TWO IRISH HEROINES.
(Prom the New York Sunday Mercury.)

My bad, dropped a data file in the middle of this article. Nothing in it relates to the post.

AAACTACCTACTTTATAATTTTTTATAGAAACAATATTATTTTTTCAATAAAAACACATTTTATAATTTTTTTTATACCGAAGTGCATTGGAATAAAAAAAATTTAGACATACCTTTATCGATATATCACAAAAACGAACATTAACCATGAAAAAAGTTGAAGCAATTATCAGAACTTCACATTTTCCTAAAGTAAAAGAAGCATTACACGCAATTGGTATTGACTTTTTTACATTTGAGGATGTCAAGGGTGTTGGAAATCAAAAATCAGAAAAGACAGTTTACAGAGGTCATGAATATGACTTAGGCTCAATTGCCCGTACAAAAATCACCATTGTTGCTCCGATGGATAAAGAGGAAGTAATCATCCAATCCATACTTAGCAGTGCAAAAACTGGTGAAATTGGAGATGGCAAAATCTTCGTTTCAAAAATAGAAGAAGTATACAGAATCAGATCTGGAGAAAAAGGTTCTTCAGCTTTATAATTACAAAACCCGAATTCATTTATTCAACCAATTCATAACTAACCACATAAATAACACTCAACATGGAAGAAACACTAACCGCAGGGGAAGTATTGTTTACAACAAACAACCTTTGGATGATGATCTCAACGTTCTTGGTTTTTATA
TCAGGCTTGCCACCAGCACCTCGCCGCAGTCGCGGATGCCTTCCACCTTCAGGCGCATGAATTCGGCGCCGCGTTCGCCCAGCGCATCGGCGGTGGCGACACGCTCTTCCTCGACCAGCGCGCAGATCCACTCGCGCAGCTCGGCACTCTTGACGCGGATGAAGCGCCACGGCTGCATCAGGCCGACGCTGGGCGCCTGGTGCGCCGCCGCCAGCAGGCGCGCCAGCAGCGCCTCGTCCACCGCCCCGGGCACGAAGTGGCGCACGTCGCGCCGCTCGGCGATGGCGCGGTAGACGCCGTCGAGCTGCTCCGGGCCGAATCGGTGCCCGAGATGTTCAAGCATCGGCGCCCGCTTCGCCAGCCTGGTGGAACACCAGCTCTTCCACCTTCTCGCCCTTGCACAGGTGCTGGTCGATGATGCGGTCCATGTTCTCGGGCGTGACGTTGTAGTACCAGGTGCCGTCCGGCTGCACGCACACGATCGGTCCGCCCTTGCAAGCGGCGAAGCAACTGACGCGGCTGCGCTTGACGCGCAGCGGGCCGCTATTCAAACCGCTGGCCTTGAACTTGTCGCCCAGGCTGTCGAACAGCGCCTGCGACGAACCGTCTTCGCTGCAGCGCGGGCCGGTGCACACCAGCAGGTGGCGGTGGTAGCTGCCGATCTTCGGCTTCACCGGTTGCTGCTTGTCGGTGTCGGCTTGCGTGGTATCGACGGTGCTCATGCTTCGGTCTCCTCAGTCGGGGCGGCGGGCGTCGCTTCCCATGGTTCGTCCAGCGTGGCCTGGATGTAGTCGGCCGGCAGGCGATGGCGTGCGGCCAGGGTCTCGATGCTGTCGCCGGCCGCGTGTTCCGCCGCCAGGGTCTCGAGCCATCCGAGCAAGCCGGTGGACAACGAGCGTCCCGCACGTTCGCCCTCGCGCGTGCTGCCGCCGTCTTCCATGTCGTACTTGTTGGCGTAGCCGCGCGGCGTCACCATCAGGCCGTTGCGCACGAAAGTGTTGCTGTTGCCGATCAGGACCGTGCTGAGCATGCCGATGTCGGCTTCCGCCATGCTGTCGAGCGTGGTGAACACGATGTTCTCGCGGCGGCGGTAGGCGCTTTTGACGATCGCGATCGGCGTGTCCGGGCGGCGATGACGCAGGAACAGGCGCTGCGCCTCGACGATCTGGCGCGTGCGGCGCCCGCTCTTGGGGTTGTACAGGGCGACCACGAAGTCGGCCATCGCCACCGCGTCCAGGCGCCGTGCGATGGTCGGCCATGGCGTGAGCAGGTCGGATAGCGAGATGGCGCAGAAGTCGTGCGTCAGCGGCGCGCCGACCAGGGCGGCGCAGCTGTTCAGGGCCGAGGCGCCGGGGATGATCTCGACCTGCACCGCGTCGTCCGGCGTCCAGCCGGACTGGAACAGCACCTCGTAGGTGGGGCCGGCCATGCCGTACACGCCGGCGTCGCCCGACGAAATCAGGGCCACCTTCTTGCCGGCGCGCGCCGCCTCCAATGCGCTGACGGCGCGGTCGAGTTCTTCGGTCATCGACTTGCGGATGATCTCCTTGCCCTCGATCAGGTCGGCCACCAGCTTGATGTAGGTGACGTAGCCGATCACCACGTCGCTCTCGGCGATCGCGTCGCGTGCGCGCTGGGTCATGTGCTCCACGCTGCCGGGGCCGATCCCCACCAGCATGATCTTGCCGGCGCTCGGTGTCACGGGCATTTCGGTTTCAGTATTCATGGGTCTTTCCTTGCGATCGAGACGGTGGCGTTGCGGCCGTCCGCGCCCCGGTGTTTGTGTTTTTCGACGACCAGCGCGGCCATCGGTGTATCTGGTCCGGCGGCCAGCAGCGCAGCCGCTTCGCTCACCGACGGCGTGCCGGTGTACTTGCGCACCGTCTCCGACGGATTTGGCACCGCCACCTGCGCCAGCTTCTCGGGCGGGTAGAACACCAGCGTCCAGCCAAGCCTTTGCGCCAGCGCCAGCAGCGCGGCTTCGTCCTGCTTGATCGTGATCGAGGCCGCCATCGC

fIH.% v m , a h g hthous e not over one hundred and twenty miles in^^ ewl i° lk '°fl.theHudsonriv!ef I . theHudsonriv!er ' kee P ifc themselves, and their lamps are always trimmed and burning, and on a foggy night when JW ls n .°t 3 18lb |e you can hear one of them a mile off blowing a SX «™ h^ Self l for Government has been too mercenery to give M?«To£f o ™ l " s^. Moreover, they have saved many lives. Miss Kate C. Crowley is the mistress and keeper of Saugerties Lighth3h 3 She i S capab , le of an y darin S deed Evolving danger or sdfunexSfled M*° maDner in Which the U& tY >™*c is W» it is i,™ o" 3 ? ™ as a bri ? hfc > starlight night, and the writer sat in the pilot ?i?~ !? talkln S to the steersman, who guided the steamer safely through o *^? 0 " 1?"*1 ?"* P eak of the Highlands, and answered questions or volunteered information between the rotations of the wheel. As we turned a bend on the river a light that looked like a star of the first magnitude twinkled far away in the distance. • That's fifteen miles away,' said the man at the wheel. • That's Saugerties ivfrv 1 -,lt», lt » again a dozen times in the turns of the river. Do I know the girls ? Well, no, not to speak to 'em, but I've seen em on the river many a time by daylight, pulling away at a great heavy row boat that no two river men would care to handle h? one or tnem gales that sweep down through the mountains. Well, it was on one of these occasions that I was comin' up the river on the old lAHumom atter she d got out of carrying passengers, and took to the m f U !l neSS^ We ' d got a little north of Rondout, and I was all alone at the wheel ; I heard a rumblin' behind me, and I looked aiound, and when I saw a great big cloud with thunderheads rushing up from the south, I knew we were going to catch aripper. We were taen pretty nearly abreast of Tivoli, and Saugerties Lighthouse was only about two miles ahead. A sloop loaded with bluestone, which toad just put out from the mouth of the Esopus Creek, and was standing down the river, went over when the squall struck her ; and soon I saw two men struggling in the water. "'Hardly a minute elapsed before two female forms were seen fluttering round the small boat by the lighthouse. In another minute it was launched, and it bobbed up and down in the seething, foaming waters The two girls, bare-headed, with a pair of oars apiece, began pulling towards the men in the water. The waves ran so high, the gale blevvso madly, the thunder roared so incessantly, and the lightning Hashed such blinding sheets, that it seemed impossible for the women ever to reach the men, to keep headway, or keep from being swamped. But they never missed the opportunity of a rising billow lE7 th «a leve ««e. and they managed by steady pulling to get ahead until they reached the men in the water. The great danger was that the tossing boat would strike the sailors and end their career, but one of the gals leaned forward over the bow of the boat, braced tier tect beneath the seat on which she had been sitting, stiffened herselt out for greater effort, and as her sister kept the bow of the craft crosswise to the waves, caught one of the men beneath the arms as he struck out on top of a billow, lifted and threw him by main force into t vii c boat ' and theu P re paved for the other man. He had got hold of the sloop's rudder, which had got unshipped and was floating on the water. He also let go and swam towards the rowboat., and was hauled in also by the woman and his half-drowned comrade. You couldn't have got any river boatmen to do what those girls did.' y\ru "E^ i - s a brunett e, tall, slim, with dark eyes and dark hair. \ ni iei c 1S animated sh e is exceedingly pretty. She has a row ot milk-white teeth, and dimpled cheeks, and looks at you with a pair ol large eyes full in the face. She said : ' We are simply two girls trying to do our duty here in this quiet place, taking care as bjdt we can of our blind father and aged mother.' "
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